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“It is well established that depression during pregnancy and postpartum can have a negative impact on mothers, children and families,” said Dr. Byatt.
January 28, 2016

Perinatal expert: Why moms should be screened for depression during, after pregnancy

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  • Medical School
Perinatal depression expert at Medical School discusses new recommendations that pregnant and postpartum women be screened for depression.

UMass Medical School perinatal depression expert Nancy Byatt, DO, MBA, fully supports the new U.S. Preventive Services Task Force recommendation that pregnant and postpartum women be screened for depression.

“It is well established that depression during pregnancy and postpartum can have a negative impact on mothers, children and families,” said Dr. Byatt, assistant professor of psychiatry and obstetrics & gynecology. “Detection is the first step to help women get the mental health care and support that they need and deserve.”

Key to the USPSTF recommendations, published in the January 26 issue of JAMA, is that screening should be implemented with adequate systems in place to ensure accurate diagnosis, effective treatment and appropriate follow-up, such as that available via the Massachusetts Child Psychiatry Access Program for Moms. Byatt is medical director of the program, which promotes maternal and child health by building the capacity of providers serving pregnant and postpartum women and their children up to one year after delivery to effectively prevent, identify and manage depression.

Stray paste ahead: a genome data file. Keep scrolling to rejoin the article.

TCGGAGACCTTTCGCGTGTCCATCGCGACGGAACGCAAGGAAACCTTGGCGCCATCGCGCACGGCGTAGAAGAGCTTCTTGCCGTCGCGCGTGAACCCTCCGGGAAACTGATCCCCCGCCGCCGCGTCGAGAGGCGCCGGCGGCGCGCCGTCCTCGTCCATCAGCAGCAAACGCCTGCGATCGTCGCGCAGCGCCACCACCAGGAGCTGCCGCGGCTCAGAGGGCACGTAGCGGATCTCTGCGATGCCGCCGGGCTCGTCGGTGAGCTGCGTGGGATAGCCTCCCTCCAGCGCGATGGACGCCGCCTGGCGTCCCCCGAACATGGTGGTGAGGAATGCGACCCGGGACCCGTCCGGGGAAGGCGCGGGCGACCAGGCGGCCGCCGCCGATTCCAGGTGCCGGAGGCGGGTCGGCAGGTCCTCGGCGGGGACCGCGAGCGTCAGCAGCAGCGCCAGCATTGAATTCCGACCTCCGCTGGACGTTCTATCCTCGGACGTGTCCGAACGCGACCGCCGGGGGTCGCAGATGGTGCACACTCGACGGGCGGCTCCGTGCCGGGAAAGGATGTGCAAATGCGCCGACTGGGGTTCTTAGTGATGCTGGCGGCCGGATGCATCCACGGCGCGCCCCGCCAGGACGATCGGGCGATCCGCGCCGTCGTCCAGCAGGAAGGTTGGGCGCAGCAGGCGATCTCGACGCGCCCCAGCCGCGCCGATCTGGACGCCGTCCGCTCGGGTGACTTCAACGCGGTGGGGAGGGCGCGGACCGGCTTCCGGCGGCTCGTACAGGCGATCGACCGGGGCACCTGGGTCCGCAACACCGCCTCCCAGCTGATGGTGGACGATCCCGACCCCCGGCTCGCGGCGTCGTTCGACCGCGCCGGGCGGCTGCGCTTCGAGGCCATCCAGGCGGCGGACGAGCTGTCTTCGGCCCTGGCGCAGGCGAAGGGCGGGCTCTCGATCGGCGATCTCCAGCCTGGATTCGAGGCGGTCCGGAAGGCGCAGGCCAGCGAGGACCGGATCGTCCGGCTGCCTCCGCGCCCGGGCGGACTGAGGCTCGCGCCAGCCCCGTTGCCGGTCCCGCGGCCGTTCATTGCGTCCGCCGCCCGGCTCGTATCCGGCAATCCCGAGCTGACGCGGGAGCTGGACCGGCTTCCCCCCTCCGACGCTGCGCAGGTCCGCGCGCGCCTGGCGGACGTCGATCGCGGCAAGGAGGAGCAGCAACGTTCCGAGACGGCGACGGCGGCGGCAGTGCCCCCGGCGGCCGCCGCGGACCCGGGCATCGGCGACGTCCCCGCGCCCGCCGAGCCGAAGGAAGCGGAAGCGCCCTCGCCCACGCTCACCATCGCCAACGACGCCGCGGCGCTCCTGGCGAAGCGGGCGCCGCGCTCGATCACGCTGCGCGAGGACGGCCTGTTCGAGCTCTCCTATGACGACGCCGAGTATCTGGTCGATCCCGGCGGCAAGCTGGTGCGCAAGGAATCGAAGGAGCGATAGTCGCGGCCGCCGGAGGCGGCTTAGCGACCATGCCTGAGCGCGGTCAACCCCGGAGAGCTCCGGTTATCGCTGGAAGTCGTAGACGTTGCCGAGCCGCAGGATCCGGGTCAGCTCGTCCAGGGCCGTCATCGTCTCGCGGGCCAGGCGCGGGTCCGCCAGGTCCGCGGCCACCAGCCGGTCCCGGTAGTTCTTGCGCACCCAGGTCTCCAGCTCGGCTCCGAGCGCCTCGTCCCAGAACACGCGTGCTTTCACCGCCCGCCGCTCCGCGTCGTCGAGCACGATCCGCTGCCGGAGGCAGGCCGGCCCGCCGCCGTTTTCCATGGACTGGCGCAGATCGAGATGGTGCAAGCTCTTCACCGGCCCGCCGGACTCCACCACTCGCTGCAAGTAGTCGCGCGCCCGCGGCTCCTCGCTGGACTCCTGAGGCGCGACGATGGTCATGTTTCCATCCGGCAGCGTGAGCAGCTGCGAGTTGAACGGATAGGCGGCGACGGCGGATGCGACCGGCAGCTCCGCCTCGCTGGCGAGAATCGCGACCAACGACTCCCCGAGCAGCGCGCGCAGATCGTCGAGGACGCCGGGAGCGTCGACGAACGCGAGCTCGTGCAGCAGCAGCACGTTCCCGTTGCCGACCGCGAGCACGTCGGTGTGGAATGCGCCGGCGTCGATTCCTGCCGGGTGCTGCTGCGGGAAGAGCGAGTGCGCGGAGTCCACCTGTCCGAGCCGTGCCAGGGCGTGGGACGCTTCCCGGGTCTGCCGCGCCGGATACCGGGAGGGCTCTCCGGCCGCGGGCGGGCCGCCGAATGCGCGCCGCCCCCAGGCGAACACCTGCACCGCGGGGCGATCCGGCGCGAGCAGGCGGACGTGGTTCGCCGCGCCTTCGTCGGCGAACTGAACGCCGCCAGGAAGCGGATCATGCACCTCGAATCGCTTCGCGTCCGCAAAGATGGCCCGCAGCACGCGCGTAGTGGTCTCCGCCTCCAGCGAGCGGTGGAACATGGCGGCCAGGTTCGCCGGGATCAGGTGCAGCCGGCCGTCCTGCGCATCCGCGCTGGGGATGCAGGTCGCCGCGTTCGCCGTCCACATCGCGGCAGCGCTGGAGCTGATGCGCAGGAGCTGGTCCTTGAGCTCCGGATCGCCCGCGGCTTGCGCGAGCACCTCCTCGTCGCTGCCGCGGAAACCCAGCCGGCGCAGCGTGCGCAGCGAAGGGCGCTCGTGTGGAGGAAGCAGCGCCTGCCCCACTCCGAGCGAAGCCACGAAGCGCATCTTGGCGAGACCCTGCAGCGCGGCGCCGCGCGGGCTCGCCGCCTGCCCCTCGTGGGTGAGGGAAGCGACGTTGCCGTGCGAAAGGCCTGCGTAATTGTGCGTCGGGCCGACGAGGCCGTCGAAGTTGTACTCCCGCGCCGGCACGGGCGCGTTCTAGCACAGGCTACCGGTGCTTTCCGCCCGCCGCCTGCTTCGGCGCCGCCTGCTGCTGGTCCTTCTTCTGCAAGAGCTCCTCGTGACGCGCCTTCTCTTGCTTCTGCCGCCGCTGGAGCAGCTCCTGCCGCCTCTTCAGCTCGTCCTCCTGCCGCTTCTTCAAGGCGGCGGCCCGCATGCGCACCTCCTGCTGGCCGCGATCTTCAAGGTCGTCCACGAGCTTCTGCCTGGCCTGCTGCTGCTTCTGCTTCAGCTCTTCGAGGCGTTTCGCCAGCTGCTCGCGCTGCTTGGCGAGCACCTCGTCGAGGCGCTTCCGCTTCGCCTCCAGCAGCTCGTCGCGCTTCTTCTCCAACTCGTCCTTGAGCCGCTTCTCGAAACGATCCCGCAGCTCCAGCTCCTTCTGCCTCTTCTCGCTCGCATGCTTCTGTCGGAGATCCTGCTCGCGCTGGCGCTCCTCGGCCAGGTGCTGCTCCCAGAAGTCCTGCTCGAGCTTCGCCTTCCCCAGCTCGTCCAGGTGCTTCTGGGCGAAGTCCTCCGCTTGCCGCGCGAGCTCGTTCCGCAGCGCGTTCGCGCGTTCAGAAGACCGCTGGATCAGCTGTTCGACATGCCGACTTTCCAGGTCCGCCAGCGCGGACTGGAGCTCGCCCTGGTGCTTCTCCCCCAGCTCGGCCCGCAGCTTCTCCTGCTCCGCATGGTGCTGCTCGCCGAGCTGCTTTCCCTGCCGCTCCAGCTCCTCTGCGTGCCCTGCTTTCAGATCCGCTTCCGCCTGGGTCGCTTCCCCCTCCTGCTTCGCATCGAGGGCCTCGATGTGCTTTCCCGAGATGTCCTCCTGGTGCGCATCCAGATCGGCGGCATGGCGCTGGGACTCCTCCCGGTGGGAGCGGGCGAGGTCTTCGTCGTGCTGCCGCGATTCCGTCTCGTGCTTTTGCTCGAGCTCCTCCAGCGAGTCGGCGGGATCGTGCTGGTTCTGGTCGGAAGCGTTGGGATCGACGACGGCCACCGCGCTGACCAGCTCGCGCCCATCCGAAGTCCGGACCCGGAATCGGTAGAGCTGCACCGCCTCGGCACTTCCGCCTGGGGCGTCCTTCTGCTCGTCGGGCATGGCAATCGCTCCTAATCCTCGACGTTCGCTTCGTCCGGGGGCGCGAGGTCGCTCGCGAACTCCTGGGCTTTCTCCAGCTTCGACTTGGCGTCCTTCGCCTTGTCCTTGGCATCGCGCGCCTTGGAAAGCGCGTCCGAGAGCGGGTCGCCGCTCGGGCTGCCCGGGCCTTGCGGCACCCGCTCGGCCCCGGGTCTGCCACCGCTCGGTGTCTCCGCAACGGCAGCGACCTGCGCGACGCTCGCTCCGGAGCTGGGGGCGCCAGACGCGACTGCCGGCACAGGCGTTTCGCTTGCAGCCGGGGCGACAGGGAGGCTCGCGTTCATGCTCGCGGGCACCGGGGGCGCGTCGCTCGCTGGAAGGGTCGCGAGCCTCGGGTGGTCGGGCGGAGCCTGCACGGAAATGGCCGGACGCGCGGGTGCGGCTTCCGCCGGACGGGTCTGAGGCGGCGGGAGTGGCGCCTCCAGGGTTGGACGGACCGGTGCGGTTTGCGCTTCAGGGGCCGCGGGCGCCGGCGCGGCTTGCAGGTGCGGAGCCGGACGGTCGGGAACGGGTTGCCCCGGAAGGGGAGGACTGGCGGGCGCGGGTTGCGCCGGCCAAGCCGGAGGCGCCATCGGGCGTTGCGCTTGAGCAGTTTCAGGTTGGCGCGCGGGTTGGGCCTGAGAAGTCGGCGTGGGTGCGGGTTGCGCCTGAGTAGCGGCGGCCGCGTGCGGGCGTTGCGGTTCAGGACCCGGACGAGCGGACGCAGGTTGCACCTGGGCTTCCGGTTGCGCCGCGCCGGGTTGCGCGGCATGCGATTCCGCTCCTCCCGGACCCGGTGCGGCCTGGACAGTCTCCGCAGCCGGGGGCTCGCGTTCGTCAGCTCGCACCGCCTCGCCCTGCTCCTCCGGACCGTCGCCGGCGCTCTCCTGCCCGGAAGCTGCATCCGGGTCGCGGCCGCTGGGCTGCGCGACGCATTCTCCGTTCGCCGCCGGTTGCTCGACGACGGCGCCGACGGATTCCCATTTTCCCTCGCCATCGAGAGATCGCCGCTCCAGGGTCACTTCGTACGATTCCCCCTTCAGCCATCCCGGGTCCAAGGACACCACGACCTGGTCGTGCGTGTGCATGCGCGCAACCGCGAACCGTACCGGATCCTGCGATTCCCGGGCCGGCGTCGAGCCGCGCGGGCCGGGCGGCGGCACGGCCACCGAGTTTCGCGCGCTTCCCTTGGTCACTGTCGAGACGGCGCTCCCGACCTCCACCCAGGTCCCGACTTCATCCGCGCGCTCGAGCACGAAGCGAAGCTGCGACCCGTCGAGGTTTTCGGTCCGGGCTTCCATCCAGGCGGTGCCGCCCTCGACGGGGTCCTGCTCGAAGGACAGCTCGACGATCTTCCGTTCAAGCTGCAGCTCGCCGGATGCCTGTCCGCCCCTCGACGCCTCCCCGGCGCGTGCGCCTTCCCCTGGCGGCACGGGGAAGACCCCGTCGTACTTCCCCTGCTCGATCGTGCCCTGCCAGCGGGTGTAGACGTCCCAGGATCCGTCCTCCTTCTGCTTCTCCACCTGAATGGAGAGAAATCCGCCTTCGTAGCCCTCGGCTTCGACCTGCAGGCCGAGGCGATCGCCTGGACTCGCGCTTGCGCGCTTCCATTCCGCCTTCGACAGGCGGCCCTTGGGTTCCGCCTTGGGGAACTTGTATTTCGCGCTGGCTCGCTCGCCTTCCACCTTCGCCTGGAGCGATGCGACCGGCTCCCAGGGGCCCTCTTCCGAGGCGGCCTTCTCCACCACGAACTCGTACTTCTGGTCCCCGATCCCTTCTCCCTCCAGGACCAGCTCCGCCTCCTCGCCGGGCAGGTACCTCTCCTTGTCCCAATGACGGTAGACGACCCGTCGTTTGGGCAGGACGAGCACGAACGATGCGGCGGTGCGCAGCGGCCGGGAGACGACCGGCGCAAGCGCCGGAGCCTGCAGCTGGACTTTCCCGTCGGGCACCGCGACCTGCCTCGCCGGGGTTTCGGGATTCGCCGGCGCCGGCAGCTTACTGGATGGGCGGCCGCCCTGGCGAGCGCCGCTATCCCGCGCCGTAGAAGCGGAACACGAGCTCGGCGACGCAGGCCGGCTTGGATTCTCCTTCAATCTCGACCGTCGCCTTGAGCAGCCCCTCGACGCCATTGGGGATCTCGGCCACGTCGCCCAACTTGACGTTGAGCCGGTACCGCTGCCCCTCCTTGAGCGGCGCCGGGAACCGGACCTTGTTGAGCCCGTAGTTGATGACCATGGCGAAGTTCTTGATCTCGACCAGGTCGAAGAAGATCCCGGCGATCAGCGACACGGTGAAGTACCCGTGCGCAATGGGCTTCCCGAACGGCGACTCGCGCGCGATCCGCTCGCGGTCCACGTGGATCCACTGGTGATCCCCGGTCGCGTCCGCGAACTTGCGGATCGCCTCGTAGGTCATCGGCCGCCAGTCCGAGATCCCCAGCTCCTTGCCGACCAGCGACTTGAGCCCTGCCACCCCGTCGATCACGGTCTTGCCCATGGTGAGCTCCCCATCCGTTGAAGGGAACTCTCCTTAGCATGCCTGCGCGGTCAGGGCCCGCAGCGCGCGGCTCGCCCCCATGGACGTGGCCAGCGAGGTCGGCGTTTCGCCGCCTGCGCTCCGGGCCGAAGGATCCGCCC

“As the recommendation notes, depression screening needs to be done in conjunction with interventions that ensure adequate provision of mental health care. Building the capacity of the medical providers who serve pregnant and postpartum provides a solution,” said Byatt, who was instrumental in the design and launch of MCPAP for Moms. “Women who are pregnant and postpartum have regular contact with health care providers. Each of these visits provides an opportunity to screen and engage women in treatment.”

MCPAP for Moms trains obstetric practices in how to detect, assess and manage depression. It also works with pediatricians, who also have frequent interactions with pregnant and postpartum women. Since its inception in 2014, 44 percent of obstetric providers across the state have accessed MCPAP for Moms services, and the program has served more than 1,000 women.

“We encourage and help increase access to all the available treatment options including individual psychotherapy and support groups as well as medication when it is indicated,” said Byatt.

“While psychotherapy is the mainstay of treatment, it is imperative that thoughtful and individualized patient discussions take into consideration not only the risk of the medication, but also the risk of the illness itself. Getting help is the best thing an expectant mom can do for herself and her baby.”